BA Technique #21: Focus Group

Conduct structured sessions to gather a target audience's insights, opinions, and feedback.

Erivan de Sena Ramos

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Photo by DCP on Unsplash

Hey there, BAs of the world! We're back with another captivating Business Analysis technique from The BABOK Guide v3. Get ready to immerse yourselves in the power of collective wisdom through the engaging technique of Focus Groups. We can use this to facilitate dynamic discussions, gather diverse perspectives, and extract valuable insights to drive impactful analysis. Let's jump right in!

What is this technique about?

In the 1940s, Focus groups emerged as a research method for market research. Later, Robert K. Merton used focus groups during World War II to study the effectiveness of propaganda. However, Focus groups only gained popularity in the 1980s, used by psychologists and marketing experts.

The Focus Group technique involves bringing together a selected group of stakeholders or subject matter experts in a structured and facilitated setting. Through interactive discussions and collaborative exercises, valuable information and insights are obtained, enabling business analysts to gather diverse perspectives and make informed decisions.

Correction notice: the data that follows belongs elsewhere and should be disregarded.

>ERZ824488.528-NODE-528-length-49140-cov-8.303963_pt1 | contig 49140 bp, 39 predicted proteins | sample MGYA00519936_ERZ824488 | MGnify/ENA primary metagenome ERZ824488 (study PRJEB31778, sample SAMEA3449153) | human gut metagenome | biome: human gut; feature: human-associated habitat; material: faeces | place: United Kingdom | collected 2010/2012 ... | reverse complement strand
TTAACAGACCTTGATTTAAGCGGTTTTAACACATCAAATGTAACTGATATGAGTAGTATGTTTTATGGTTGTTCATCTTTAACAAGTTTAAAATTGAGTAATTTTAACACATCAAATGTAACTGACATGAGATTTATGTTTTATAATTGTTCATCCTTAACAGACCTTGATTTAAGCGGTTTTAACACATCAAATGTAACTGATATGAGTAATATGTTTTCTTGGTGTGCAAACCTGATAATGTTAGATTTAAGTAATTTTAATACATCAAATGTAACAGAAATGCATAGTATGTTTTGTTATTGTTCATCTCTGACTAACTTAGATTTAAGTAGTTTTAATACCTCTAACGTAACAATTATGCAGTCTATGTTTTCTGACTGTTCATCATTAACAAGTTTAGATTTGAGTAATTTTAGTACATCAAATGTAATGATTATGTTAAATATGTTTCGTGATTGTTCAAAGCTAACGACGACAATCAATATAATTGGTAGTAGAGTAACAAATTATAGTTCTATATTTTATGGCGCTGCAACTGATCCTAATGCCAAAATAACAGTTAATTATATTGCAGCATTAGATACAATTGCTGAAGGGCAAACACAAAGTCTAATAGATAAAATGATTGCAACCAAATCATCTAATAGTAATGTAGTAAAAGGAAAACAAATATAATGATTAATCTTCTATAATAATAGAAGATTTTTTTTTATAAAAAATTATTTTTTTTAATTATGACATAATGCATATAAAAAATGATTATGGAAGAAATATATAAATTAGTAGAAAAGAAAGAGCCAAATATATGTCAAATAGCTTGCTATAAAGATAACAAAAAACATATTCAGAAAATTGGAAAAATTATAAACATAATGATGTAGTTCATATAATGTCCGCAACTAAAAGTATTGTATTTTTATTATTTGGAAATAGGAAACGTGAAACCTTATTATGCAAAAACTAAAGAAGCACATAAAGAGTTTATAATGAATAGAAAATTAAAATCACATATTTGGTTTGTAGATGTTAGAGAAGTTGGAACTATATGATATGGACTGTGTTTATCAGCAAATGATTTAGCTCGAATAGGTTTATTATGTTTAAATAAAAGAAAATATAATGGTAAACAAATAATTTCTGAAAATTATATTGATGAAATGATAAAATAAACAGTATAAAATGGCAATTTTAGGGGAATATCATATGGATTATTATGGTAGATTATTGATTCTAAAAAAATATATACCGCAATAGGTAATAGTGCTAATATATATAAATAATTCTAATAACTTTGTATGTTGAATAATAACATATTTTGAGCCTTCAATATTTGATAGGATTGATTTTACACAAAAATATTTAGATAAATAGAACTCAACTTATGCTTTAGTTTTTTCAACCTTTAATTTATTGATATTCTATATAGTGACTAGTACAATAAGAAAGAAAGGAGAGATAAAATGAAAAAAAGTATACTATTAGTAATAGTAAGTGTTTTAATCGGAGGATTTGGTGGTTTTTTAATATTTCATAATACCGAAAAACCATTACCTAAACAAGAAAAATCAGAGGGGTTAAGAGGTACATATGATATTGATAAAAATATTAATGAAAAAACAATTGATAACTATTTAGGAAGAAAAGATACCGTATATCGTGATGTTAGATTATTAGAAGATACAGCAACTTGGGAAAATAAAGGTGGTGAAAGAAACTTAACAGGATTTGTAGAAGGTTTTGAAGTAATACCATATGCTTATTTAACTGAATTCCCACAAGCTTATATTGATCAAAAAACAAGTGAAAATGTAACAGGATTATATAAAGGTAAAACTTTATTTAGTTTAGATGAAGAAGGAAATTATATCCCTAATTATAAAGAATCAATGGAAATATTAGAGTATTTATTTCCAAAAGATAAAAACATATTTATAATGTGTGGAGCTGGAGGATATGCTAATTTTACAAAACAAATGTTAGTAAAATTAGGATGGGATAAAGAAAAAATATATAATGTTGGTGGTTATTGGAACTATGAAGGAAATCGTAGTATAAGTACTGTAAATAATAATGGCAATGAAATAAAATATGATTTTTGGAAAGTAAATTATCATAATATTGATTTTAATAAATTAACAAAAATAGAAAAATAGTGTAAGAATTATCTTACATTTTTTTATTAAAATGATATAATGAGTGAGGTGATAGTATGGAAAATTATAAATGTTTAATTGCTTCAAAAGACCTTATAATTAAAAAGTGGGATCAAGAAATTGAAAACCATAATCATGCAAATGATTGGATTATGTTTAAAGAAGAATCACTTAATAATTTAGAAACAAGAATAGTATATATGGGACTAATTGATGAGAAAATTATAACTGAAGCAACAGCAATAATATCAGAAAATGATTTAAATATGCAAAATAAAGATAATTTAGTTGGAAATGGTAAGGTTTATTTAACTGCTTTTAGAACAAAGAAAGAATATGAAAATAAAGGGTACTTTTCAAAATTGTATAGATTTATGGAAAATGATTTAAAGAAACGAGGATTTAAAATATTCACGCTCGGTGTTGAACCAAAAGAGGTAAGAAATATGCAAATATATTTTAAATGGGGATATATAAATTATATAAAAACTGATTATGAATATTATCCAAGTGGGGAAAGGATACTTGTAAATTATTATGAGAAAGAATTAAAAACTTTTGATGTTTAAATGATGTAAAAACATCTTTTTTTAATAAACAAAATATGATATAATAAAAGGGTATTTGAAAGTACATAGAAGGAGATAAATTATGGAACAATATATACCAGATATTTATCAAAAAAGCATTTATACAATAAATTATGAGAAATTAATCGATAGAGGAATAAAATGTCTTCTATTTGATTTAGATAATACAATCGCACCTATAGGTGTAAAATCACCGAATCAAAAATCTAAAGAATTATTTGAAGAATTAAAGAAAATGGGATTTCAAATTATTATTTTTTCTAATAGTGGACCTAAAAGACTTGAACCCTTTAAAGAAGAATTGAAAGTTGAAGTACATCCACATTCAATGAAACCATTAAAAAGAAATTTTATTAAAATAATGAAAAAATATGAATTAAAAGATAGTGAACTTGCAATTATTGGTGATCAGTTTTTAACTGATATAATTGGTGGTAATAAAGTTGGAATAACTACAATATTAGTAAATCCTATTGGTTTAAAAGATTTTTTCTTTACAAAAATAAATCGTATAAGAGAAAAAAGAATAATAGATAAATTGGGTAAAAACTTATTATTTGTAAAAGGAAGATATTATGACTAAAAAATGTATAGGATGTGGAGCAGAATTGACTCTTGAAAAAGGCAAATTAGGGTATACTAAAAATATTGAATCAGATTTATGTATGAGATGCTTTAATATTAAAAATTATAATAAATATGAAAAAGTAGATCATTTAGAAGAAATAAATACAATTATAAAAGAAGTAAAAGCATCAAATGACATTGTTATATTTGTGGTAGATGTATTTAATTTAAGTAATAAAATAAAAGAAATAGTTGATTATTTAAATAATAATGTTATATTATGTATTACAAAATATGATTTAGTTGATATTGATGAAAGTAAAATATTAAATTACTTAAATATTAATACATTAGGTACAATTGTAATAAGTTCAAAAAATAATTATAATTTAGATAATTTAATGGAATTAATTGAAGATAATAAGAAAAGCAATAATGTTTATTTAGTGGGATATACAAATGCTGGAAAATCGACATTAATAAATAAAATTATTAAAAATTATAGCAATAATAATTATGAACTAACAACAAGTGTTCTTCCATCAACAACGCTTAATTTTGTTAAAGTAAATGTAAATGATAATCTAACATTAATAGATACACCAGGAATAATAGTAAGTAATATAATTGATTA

How to apply this technique?

To apply the Focus Group technique in your Business Analysis, consider the following suggested steps:

  1. Define the Objective — Clearly define the purpose and objective of the Focus Group. Identify the specific topics, questions, or issues to be addressed.
  2. Select the Participants — Identify and invite diverse stakeholders with relevant knowledge, expertise, and perspectives. Ensure the group represents various roles, departments, or customer segments, depending on the focus of the analysis.
  3. Plan the Session — Develop an agenda and plan for the Focus Group session, including the duration, location, and required materials. Prepare discussion guides, questionnaires, or interactive activities to guide the conversation and elicit valuable insights.
  4. Facilitate the Session — Begin by setting the context, explaining the purpose, and establishing clear ground rules for participation. Encourage open and…

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Erivan de Sena Ramos

Business Analysis & Requirements Engineering enthusiast. Information Systems & Software Engineering specialist. MBA in PM & HR. CBAP, PMP, CSM, ITIL & COBIT